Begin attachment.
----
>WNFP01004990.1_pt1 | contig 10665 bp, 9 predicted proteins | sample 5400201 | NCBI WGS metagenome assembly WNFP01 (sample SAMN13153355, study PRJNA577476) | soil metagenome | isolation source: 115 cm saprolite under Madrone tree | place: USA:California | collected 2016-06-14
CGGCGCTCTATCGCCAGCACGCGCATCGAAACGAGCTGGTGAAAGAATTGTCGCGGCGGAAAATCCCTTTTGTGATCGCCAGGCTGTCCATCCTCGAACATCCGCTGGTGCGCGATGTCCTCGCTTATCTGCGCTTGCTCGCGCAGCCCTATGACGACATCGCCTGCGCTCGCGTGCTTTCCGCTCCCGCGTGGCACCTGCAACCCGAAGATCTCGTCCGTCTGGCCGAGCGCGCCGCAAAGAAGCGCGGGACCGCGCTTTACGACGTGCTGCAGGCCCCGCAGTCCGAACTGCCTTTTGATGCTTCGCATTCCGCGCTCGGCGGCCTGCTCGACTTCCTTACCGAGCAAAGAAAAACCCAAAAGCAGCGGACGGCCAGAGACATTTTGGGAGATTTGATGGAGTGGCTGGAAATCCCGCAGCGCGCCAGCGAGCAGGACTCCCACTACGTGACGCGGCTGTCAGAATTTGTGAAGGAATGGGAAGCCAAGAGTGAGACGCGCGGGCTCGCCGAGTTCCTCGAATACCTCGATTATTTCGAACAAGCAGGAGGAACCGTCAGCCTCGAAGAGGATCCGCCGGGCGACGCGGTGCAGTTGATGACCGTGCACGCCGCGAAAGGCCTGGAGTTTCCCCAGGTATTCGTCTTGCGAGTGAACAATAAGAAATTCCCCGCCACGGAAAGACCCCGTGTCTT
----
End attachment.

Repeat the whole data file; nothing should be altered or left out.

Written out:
>WNFP01004990.1_pt1 | contig 10665 bp, 9 predicted proteins | sample 5400201 | NCBI WGS metagenome assembly WNFP01 (sample SAMN13153355, study PRJNA577476) | soil metagenome | isolation source: 115 cm saprolite under Madrone tree | place: USA:California | collected 2016-06-14
CGGCGCTCTATCGCCAGCACGCGCATCGAAACGAGCTGGTGAAAGAATTGTCGCGGCGGAAAATCCCTTTTGTGATCGCCAGGCTGTCCATCCTCGAACATCCGCTGGTGCGCGATGTCCTCGCTTATCTGCGCTTGCTCGCGCAGCCCTATGACGACATCGCCTGCGCTCGCGTGCTTTCCGCTCCCGCGTGGCACCTGCAACCCGAAGATCTCGTCCGTCTGGCCGAGCGCGCCGCAAAGAAGCGCGGGACCGCGCTTTACGACGTGCTGCAGGCCCCGCAGTCCGAACTGCCTTTTGATGCTTCGCATTCCGCGCTCGGCGGCCTGCTCGACTTCCTTACCGAGCAAAGAAAAACCCAAAAGCAGCGGACGGCCAGAGACATTTTGGGAGATTTGATGGAGTGGCTGGAAATCCCGCAGCGCGCCAGCGAGCAGGACTCCCACTACGTGACGCGGCTGTCAGAATTTGTGAAGGAATGGGAAGCCAAGAGTGAGACGCGCGGGCTCGCCGAGTTCCTCGAATACCTCGATTATTTCGAACAAGCAGGAGGAACCGTCAGCCTCGAAGAGGATCCGCCGGGCGACGCGGTGCAGTTGATGACCGTGCACGCCGCGAAAGGCCTGGAGTTTCCCCAGGTATTCGTCTTGCGAGTGAACAATAAGAAATTCCCCGCCACGGAAAGACCCCGTGTCTT